I have but one thing to say: That’s why we call him Shane Victorino!
Did you see that?! His grand slam was sweet!
So maybe it wasn't as immortal as the one he slammed when we crushed C.C. (wait, he prefers "CC'; I'm rolling my eyes here) Sabathia in the Playoffs, but it hit the spot, no doubt.
Right before that, I was about to fall asleep. Since almost nothing else happened for eight innings, the commentators busied themselves spouting records and lists and promoting Charlie Manuel’s new show. Then everything changed.
Victorino came to the plate, and the pundits started discussing who would pitch to him: Lindstrom, the Marlin’s freshly groomed pony, or Pinto, the man who could scare a batter to death with his face.
The intrigue grew as we waited to see if Shane would bat left- or right-handed. Switch hitting is such a turn on.
But when he stepped into the ball on the first offering, I got the sinking feeling that Charlie had given him the signal to get hit by a pitch.
No! There’s nothing honorable in that! He’s not Charlie Buttermaker!
My heart stopped, thinking my Shane, my fantastic Hawaiian hustle machine, was about to wimp out and end his 0-for-4 game by taking a pitch to the body (albeit a fine one).
"Say it ain’t so!" I implored.
But wait! That was just a diversionary tactic, as was the whole game! It was like a suspense novel that took eight grueling innings to build. Every now and then, the Phils like to do stuff like this (see the whole '08 season).
There were other things that contributed to the fiinale that "brought the house down" last night.
First, the Phils sent struggling Brett Myers to the mound to make us fans sweat 44 pitches in the first inning. This served only to help the Marlins' Dan Uggla break his 21 hitless at-bat drought with something as unbelievable as a three-run homer.
On the other side, the Fighting Fish brought on a pitcher with a 97 MPH fast ball and a slider that could pick off my Dreamsicle like a seagull at the beach. But wait...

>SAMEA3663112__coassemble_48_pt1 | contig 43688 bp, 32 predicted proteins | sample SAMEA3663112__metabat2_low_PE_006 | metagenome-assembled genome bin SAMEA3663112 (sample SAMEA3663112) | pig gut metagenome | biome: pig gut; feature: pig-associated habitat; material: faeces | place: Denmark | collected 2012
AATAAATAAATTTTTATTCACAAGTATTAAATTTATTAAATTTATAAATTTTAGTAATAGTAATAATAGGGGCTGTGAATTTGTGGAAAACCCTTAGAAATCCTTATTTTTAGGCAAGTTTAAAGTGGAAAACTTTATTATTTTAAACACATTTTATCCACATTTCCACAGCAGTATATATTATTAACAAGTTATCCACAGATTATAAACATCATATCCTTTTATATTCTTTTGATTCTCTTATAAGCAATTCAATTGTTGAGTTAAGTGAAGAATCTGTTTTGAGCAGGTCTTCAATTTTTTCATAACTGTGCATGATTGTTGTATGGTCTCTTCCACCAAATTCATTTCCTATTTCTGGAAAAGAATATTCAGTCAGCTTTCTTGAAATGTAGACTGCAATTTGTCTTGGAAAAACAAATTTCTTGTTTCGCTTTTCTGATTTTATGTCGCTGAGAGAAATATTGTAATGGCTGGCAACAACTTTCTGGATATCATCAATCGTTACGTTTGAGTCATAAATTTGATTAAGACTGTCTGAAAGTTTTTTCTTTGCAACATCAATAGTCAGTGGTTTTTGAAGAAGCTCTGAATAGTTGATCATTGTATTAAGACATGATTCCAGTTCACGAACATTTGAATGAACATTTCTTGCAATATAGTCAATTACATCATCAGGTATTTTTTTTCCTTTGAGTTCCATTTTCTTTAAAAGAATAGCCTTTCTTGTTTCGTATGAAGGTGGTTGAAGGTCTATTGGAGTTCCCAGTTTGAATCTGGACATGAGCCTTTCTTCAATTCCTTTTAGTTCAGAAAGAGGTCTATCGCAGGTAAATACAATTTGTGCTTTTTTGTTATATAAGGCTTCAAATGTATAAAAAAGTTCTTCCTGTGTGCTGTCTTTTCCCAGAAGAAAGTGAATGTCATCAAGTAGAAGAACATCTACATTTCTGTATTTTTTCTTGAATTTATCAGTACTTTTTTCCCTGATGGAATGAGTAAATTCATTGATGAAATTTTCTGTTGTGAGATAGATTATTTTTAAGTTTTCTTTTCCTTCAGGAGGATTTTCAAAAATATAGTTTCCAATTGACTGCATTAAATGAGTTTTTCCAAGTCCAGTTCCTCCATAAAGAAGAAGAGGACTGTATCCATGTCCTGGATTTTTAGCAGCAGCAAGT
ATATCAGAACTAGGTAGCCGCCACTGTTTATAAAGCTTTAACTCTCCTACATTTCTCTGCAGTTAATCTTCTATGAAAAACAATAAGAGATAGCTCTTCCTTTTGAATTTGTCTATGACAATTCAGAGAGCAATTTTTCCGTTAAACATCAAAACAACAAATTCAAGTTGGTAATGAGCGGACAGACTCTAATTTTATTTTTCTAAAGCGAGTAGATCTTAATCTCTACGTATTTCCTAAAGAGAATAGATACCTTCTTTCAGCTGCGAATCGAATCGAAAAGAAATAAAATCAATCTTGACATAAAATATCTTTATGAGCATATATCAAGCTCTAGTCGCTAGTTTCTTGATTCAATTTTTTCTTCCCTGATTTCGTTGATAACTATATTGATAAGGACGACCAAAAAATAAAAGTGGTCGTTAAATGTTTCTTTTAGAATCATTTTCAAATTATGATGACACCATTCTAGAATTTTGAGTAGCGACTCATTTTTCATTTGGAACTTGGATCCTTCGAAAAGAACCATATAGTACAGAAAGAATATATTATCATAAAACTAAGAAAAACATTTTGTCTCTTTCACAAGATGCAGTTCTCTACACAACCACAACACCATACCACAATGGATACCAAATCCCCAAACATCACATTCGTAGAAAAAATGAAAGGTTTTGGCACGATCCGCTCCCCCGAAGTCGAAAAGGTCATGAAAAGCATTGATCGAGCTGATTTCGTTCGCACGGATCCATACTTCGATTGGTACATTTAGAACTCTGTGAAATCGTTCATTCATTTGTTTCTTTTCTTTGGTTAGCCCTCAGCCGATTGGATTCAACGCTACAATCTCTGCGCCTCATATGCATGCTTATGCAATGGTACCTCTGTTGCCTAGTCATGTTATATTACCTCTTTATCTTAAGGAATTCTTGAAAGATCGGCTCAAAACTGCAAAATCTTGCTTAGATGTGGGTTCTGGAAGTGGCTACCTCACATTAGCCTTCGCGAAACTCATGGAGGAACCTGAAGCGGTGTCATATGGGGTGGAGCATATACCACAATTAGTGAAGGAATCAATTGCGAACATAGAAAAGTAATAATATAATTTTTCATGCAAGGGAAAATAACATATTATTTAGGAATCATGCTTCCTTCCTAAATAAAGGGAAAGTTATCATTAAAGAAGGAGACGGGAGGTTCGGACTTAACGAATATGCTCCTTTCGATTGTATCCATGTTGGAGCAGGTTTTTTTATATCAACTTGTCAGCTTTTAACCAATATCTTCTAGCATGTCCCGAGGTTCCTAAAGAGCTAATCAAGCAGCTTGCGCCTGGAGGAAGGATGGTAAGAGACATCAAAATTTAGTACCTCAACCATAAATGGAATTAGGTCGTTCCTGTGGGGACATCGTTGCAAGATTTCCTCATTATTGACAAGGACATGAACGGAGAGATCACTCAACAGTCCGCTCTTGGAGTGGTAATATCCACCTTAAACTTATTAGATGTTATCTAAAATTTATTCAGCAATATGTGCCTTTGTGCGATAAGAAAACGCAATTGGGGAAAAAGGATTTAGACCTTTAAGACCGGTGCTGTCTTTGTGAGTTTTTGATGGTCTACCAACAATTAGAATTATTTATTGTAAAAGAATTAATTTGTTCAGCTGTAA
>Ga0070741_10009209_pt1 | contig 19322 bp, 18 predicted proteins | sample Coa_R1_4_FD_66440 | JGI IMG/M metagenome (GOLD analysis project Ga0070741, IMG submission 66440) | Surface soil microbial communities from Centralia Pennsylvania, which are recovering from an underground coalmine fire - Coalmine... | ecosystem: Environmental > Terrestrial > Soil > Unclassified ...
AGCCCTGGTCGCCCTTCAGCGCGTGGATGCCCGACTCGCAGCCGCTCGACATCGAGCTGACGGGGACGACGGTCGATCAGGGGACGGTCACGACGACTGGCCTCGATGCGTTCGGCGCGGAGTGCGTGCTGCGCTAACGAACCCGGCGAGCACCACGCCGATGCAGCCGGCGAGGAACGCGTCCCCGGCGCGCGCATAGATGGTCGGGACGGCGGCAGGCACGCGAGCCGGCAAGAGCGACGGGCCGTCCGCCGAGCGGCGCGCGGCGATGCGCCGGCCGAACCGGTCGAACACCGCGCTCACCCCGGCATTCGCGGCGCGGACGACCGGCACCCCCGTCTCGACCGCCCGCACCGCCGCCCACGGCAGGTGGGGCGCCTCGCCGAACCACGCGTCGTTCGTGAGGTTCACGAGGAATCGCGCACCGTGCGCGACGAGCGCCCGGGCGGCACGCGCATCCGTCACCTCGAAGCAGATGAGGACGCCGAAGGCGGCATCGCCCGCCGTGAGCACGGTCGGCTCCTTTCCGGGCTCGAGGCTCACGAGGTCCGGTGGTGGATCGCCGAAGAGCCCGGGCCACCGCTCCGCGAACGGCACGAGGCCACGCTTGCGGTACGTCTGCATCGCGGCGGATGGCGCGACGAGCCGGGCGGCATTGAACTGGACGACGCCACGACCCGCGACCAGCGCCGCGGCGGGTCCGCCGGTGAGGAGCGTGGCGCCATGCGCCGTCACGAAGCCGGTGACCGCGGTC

Philadelphia had something (or a few somethings) to counter that. They cast Raul Ibanez as the "Zen God of Consistency" and Matt Stairmaster as "The Pinch-Hitting Guru." Then Myers hit another closed-eye single, and the Phils flashed their first-in-the-MLB-in-fielding-percentage defense.
Next, they threw in "Little Lou Who" Marson, who, after almost cowering in his first at-bat, cracked a late-game single, and Chase Utley belted a verse of "Anything you can do, I can do better" with a one-run dinger. It was as though he and Shane were playing a game of home-run horse. But it gets even better...
Lindstrom just imploded. I thought seven runs and three walks in two-thirds innings was something that only happened to Phils pitchers. Whew!
Glad that notion was shattered.
And last but not least, just to add to the fantastical, the Phillies had 29,132 people in attendance. Yes, that number happened to include 1,540 dogs (yes, actual canine dogs) and one cat (what was he thinking?).
And there you have it. If that doesn’t have the makings of a 7-3, last-inning, Oscar-worthy victory, I don’t know what does. This wasn't just baseball, it was the work of a professional scriptwriter.
With suspense like this, who cares that Charlie Manuel was born in a car?
Not me. I can’t wait for the sequel.